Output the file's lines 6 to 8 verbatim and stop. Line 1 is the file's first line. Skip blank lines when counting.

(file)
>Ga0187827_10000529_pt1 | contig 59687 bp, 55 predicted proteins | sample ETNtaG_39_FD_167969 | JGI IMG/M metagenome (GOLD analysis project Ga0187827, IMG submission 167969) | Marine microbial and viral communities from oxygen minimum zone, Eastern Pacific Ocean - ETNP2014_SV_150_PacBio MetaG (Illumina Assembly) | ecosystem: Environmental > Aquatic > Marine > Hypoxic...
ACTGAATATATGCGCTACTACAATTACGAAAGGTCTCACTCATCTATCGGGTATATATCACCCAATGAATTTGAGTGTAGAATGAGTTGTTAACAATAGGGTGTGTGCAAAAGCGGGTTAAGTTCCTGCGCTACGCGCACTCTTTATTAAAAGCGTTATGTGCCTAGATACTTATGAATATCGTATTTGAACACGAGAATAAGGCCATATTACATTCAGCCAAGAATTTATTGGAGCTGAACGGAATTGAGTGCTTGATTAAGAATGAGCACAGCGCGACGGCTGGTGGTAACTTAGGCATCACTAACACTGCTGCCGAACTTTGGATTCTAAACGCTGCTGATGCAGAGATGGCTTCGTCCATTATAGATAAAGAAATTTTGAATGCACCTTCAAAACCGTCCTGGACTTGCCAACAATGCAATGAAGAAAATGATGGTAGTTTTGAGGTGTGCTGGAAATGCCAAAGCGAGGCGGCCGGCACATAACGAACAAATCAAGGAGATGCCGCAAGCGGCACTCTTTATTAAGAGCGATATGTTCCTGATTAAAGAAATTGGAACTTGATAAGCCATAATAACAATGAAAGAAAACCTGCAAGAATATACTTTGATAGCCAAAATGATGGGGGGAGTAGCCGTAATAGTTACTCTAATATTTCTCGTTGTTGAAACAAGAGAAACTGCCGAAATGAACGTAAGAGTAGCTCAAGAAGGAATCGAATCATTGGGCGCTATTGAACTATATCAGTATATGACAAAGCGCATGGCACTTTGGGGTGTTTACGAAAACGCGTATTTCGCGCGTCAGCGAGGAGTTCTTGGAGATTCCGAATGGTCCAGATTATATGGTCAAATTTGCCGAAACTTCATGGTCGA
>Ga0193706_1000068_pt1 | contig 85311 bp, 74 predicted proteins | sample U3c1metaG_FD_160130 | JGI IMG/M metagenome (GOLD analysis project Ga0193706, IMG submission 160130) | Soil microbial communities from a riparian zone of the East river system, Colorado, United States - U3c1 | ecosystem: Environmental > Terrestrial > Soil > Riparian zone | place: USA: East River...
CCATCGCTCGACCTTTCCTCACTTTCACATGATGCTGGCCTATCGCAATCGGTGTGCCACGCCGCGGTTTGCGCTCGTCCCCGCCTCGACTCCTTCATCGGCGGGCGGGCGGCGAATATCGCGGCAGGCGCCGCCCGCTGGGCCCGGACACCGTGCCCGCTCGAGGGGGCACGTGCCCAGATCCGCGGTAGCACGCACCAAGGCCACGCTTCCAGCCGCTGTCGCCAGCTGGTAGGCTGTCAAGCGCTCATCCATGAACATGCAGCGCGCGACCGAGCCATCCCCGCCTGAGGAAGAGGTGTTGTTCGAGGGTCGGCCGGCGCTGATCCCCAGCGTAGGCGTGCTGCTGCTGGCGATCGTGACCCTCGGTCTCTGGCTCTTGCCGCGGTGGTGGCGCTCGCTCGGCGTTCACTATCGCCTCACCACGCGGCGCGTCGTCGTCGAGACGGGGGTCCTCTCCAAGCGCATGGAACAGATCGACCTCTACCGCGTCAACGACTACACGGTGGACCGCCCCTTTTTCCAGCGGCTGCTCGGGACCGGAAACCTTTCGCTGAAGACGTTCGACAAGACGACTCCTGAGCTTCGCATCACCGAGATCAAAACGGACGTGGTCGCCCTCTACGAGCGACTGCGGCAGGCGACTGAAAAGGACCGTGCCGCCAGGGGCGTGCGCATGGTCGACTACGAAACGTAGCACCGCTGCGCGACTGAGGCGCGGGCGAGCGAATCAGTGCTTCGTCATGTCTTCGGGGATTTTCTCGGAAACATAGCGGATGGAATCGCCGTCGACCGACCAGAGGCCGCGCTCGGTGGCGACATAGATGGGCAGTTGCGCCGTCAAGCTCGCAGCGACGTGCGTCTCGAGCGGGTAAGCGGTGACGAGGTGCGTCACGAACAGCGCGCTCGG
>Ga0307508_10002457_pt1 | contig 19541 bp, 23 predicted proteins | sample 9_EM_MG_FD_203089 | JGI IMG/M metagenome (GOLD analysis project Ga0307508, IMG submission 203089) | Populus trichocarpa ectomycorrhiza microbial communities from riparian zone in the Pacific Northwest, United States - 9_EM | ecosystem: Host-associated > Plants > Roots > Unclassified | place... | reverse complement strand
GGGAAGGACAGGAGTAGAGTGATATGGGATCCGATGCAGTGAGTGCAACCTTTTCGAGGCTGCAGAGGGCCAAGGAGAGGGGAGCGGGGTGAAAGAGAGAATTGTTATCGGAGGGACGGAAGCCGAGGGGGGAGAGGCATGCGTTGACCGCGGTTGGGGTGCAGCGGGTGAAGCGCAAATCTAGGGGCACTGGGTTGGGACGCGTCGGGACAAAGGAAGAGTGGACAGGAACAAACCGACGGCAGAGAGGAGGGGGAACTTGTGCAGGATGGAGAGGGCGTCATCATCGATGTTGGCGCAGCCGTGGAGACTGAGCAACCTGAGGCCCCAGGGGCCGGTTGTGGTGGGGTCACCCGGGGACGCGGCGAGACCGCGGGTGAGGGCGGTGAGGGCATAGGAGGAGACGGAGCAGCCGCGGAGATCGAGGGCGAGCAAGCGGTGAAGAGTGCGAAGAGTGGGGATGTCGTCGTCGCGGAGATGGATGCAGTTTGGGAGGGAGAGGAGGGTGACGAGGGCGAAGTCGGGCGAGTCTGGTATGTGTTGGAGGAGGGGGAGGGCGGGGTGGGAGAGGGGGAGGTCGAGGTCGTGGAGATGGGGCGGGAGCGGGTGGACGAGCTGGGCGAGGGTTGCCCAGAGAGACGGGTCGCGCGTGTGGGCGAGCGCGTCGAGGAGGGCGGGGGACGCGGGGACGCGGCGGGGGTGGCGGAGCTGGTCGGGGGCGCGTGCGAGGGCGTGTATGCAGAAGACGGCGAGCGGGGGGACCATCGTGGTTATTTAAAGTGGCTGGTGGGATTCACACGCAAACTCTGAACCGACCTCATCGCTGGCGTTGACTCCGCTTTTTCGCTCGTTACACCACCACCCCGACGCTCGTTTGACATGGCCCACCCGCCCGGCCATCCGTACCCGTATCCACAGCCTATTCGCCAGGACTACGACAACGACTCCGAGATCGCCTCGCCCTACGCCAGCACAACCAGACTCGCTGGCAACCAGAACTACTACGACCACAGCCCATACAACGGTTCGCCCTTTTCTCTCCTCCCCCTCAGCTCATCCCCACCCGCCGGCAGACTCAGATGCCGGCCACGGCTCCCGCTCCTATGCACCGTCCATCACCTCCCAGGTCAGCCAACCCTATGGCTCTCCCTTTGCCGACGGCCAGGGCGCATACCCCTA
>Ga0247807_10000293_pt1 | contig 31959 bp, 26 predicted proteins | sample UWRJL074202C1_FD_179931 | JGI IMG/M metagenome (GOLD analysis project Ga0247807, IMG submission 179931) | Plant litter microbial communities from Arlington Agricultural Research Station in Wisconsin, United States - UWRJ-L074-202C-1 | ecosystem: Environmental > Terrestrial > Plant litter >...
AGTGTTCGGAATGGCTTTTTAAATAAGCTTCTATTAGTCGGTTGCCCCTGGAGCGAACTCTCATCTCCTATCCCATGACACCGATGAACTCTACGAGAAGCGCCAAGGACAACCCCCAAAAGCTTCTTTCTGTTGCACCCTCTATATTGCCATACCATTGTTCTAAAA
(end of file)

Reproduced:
GGGAAGGACAGGAGTAGAGTGATATGGGATCCGATGCAGTGAGTGCAACCTTTTCGAGGCTGCAGAGGGCCAAGGAGAGGGGAGCGGGGTGAAAGAGAGAATTGTTATCGGAGGGACGGAAGCCGAGGGGGGAGAGGCATGCGTTGACCGCGGTTGGGGTGCAGCGGGTGAAGCGCAAATCTAGGGGCACTGGGTTGGGACGCGTCGGGACAAAGGAAGAGTGGACAGGAACAAACCGACGGCAGAGAGGAGGGGGAACTTGTGCAGGATGGAGAGGGCGTCATCATCGATGTTGGCGCAGCCGTGGAGACTGAGCAACCTGAGGCCCCAGGGGCCGGTTGTGGTGGGGTCACCCGGGGACGCGGCGAGACCGCGGGTGAGGGCGGTGAGGGCATAGGAGGAGACGGAGCAGCCGCGGAGATCGAGGGCGAGCAAGCGGTGAAGAGTGCGAAGAGTGGGGATGTCGTCGTCGCGGAGATGGATGCAGTTTGGGAGGGAGAGGAGGGTGACGAGGGCGAAGTCGGGCGAGTCTGGTATGTGTTGGAGGAGGGGGAGGGCGGGGTGGGAGAGGGGGAGGTCGAGGTCGTGGAGATGGGGCGGGAGCGGGTGGACGAGCTGGGCGAGGGTTGCCCAGAGAGACGGGTCGCGCGTGTGGGCGAGCGCGTCGAGGAGGGCGGGGGACGCGGGGACGCGGCGGGGGTGGCGGAGCTGGTCGGGGGCGCGTGCGAGGGCGTGTATGCAGAAGACGGCGAGCGGGGGGACCATCGTGGTTATTTAAAGTGGCTGGTGGGATTCACACGCAAACTCTGAACCGACCTCATCGCTGGCGTTGACTCCGCTTTTTCGCTCGTTACACCACCACCCCGACGCTCGTTTGACATGGCCCACCCGCCCGGCCATCCGTACCCGTATCCACAGCCTATTCGCCAGGACTACGACAACGACTCCGAGATCGCCTCGCCCTACGCCAGCACAACCAGACTCGCTGGCAACCAGAACTACTACGACCACAGCCCATACAACGGTTCGCCCTTTTCTCTCCTCCCCCTCAGCTCATCCCCACCCGCCGGCAGACTCAGATGCCGGCCACGGCTCCCGCTCCTATGCACCGTCCATCACCTCCCAGGTCAGCCAACCCTATGGCTCTCCCTTTGCCGACGGCCAGGGCGCATACCCCTA
>Ga0247807_10000293_pt1 | contig 31959 bp, 26 predicted proteins | sample UWRJL074202C1_FD_179931 | JGI IMG/M metagenome (GOLD analysis project Ga0247807, IMG submission 179931) | Plant litter microbial communities from Arlington Agricultural Research Station in Wisconsin, United States - UWRJ-L074-202C-1 | ecosystem: Environmental > Terrestrial > Plant litter >...
AGTGTTCGGAATGGCTTTTTAAATAAGCTTCTATTAGTCGGTTGCCCCTGGAGCGAACTCTCATCTCCTATCCCATGACACCGATGAACTCTACGAGAAGCGCCAAGGACAACCCCCAAAAGCTTCTTTCTGTTGCACCCTCTATATTGCCATACCATTGTTCTAAAA